Being Bruce -: Should I Work Out Every Day? Yes. Should You?

Wednesday, August 31, 2011

Should I Work Out Every Day? Yes. Should You?

My commitment to myself and my health is that I will work out every day.

It may sound odd that I speak of myself and my health as two entities because indeed my health is inextricably part of who I am. However, I can ignore my health, I can abuse it, I can maintain it, and I can improve it. Because the sense of each of those states is one entity doing something that effects the other, it works for me to consider them separate entities.

Having established that duality, it's more clear for me to see how I have responsibility for my health. Health isn't something that just happens. Like happiness or success, my health is directly affected by my actions, my thoughts, and my state of being.

I'm highly conscious that my mind can, will, and in the past has worked against my overall good, and that includes my health. It's easy for me to use my mind to justify having a second piece of pie, or not trying something new, or skipping something I know is good for me.

I don't go through life all tightly wrapped and controlled (at least I don't experience myself that way), but I am aware that I can slide into behavior patterns that, if observed objectively, are clear signs that I'm not being a good steward of my personal health. For example, skipping exercise two days in a row easily slides into weeks off, having extra helpings at dinner or two desserts for lunch one time can become every day practices - I can even trick myself into a twisted sense of "living in the now" to justify each instance of neglect or overindulgence.

So, for me, working out everyday is the  best course. I don't need to do the same type of workout every day (in fact, of course, that's not good for you either). So some days I'll work on strength training, other days cardio, some times flexibility with stretching or Yoga, I'll do plyometrics, or pilates, or Zumba or ride my bike, or whatever. The point is, not to skip.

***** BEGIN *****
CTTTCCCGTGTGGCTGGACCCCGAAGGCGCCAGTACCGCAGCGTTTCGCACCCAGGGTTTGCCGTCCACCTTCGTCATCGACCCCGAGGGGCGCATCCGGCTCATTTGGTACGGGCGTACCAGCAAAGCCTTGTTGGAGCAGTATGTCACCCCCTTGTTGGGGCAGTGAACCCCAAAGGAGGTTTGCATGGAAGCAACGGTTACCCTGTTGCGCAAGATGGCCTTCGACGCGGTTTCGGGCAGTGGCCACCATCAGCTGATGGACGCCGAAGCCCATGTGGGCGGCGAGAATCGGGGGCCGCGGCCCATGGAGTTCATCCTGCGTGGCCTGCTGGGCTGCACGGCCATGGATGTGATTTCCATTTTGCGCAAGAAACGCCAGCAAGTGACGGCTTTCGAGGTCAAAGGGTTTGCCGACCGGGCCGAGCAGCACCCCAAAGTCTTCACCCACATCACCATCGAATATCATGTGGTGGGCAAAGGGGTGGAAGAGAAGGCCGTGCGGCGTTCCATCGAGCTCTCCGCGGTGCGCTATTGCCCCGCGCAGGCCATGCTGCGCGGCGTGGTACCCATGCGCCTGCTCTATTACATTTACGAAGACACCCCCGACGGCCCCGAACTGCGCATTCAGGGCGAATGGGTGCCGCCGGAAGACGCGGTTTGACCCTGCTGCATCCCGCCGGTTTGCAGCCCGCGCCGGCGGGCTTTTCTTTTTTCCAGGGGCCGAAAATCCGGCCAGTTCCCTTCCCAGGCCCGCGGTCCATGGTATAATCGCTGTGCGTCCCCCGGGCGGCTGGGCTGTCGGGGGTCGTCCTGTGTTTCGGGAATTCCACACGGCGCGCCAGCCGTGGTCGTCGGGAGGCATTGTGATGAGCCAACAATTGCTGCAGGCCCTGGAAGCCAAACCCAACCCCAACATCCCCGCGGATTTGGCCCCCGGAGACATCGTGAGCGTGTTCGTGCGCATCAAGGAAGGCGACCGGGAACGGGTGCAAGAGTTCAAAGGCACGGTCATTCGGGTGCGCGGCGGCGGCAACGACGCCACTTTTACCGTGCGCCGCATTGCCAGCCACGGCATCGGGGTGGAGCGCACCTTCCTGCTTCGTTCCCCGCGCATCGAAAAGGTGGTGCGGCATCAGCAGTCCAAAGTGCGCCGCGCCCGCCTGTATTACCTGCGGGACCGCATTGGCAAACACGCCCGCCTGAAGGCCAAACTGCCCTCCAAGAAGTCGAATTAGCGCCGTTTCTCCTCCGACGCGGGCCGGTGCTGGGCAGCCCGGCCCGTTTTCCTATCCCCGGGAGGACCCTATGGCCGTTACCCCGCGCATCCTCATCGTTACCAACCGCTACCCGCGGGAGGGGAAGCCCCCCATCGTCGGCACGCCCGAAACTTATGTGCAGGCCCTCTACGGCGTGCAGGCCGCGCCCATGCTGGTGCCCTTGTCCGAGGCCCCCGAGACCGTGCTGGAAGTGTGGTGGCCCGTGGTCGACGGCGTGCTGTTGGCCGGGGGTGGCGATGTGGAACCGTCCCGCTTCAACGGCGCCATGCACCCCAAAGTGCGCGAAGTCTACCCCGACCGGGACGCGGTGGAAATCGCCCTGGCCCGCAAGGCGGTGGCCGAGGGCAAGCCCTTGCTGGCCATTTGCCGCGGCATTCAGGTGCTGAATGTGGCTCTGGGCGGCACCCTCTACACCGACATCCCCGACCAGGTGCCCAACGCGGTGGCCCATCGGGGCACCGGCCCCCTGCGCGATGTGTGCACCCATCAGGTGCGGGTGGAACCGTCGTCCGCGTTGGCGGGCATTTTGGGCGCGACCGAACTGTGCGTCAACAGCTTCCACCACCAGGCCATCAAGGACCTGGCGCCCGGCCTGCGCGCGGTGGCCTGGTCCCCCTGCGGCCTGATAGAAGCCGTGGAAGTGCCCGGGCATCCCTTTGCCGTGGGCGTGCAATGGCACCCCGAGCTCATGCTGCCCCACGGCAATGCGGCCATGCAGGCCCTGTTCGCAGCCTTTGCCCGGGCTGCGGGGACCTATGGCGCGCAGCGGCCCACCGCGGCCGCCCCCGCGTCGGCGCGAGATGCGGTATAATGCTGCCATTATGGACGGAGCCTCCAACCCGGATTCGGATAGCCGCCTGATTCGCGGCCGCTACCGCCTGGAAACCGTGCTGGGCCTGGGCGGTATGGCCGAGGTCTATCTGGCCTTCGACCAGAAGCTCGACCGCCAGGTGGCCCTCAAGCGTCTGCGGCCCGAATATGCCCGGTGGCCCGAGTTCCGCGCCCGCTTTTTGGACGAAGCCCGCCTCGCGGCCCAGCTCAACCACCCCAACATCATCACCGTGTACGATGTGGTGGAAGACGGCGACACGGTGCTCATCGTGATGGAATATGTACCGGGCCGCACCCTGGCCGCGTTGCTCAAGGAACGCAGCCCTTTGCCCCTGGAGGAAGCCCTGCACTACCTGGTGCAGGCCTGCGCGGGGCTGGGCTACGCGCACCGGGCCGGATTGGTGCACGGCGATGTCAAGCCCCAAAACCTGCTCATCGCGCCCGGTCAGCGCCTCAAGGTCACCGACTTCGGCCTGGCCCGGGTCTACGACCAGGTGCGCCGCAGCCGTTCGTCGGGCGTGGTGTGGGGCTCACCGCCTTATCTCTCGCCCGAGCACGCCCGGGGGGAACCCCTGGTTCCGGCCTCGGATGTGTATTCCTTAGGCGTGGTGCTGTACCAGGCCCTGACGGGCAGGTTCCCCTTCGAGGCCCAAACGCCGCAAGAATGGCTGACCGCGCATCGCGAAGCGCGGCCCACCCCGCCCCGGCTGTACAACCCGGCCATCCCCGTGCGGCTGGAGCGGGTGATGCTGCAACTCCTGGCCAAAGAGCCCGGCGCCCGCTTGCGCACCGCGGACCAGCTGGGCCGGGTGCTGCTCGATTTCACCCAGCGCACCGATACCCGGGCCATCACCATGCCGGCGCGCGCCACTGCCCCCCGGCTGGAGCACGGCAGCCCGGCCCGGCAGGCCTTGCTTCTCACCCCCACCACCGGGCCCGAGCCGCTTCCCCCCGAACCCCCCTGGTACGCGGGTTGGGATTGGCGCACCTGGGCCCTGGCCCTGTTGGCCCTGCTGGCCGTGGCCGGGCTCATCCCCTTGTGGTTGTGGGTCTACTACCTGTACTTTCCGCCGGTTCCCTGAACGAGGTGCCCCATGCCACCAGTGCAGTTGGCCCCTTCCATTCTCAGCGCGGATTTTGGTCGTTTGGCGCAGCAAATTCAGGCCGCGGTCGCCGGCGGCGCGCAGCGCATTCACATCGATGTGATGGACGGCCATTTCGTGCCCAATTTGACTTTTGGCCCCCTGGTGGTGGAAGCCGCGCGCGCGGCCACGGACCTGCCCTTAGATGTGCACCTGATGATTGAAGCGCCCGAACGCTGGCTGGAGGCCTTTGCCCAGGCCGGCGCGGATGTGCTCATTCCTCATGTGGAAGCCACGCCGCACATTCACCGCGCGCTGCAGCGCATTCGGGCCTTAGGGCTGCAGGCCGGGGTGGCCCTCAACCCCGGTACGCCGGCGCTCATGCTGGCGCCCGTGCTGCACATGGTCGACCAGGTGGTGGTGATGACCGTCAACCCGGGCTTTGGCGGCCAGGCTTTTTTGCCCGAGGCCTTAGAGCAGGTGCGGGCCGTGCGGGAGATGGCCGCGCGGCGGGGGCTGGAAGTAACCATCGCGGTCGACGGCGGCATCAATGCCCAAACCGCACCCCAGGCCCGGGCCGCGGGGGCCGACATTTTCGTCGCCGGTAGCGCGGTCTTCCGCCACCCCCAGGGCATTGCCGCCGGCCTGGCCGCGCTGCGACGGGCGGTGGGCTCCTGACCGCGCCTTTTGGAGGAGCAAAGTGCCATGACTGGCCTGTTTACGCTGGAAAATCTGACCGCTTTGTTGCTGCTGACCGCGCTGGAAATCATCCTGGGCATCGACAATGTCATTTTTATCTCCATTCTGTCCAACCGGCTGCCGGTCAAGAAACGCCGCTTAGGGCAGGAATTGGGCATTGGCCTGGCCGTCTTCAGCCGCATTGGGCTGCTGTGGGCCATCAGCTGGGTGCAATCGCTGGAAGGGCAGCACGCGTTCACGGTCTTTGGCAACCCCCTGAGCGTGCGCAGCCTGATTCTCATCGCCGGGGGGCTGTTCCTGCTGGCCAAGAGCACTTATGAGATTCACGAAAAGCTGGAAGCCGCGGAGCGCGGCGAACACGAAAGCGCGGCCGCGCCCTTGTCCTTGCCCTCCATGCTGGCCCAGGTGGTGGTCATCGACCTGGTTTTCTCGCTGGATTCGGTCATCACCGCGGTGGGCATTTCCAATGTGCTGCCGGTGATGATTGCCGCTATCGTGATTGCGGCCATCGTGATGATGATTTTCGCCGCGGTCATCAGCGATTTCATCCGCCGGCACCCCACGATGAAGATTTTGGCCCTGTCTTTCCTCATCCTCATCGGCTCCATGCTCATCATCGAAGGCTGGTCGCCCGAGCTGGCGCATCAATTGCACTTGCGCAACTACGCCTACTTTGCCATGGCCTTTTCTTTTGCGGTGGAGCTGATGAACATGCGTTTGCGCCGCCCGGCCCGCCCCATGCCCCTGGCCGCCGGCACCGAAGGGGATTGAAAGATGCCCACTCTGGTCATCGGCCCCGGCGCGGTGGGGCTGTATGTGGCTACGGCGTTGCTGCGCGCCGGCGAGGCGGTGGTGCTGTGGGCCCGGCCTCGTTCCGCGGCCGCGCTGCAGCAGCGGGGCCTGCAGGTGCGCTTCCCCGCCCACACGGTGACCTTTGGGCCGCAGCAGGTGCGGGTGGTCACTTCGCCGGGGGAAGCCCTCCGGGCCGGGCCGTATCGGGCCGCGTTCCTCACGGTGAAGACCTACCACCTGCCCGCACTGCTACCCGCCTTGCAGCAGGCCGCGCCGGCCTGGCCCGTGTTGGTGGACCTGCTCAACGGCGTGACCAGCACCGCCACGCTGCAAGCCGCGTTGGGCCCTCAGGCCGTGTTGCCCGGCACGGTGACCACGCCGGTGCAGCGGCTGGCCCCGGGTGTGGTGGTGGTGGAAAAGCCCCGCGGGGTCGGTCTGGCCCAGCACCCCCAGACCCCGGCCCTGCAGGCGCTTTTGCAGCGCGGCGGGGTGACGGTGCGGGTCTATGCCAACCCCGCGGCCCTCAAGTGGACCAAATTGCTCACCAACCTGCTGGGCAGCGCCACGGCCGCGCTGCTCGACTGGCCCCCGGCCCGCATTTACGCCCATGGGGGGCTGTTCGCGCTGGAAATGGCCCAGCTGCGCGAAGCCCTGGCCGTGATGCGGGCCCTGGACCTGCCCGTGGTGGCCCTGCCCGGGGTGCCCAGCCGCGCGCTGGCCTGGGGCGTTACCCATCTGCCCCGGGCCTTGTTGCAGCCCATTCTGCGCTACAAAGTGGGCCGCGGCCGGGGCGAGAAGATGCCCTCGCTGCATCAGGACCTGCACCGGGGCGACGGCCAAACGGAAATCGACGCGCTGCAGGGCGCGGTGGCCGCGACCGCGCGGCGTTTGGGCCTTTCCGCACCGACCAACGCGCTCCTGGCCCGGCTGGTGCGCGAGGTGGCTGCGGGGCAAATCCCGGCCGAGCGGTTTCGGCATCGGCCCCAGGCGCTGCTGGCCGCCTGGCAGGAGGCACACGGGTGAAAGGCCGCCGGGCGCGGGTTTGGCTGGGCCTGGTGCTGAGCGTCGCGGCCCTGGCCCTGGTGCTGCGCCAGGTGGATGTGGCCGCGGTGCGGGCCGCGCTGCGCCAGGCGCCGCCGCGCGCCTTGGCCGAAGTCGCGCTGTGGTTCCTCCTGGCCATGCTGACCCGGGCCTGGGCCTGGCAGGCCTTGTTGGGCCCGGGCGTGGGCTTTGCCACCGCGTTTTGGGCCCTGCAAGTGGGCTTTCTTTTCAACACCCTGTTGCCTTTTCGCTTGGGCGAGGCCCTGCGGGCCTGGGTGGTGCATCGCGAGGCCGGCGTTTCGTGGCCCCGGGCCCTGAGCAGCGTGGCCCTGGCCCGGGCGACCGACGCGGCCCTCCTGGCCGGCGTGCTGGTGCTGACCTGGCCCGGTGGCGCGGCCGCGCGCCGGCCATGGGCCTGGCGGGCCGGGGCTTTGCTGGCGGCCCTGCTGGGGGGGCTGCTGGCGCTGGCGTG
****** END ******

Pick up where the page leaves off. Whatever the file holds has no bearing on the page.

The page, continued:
Because here's what I've learned about how my mind will work against me. If I take a day off from exercise, then  automatically my subconscious learns, "Ok, a day off is part of Bruce's exercise routine."

Can you see the trap I set for myself? Since my subconscious (just like yours if you're human) is trying to protect me and tends to resist change or effort or struggle or pain, if I give it permission to consider days of no exercise as good for me (i.e., part of my exercise routine), then my subconscious, I've figured out, will continuously try to influence my conscious mind to take a day off because working out is work and it can be hard and it does take me away from other cool, fun, or necessary stuff I could be doing, but since days off are part of my exercise routine anyway (see how devious my mind works? .... as does yours), then I'll suddenly realize that I've gone four days, or two weeks, or three months, or even years without working out. And that I know is not good for me.

Sometimes the only way to break that pattern is for something bad to happen. Like a doctor telling me I need to lose weight, or some bad blood test results, or seeing myself in the mirror and thinking, "Huh? How did I let myself get like that?"

Granted, often the wake up call that moves me back to good habits is somewhat (or all) related to vanity and self-esteem, but in that case I'm served well if I'll re-establish a good habit.

So that's why I work out every day. Your minds (conscious and subconscious) may work differently, but I've learned I need to take charge of my actions and my conscious mind or otherwise my subconscious mind will work against my health and well-being.

I am fascinated  to hear your thoughts on this. Has anyone else reached the same conclusions about working out daily or more generally about keeping up good habits not only for your own good but also to harness the potential self-destructiveness of your subsconcious?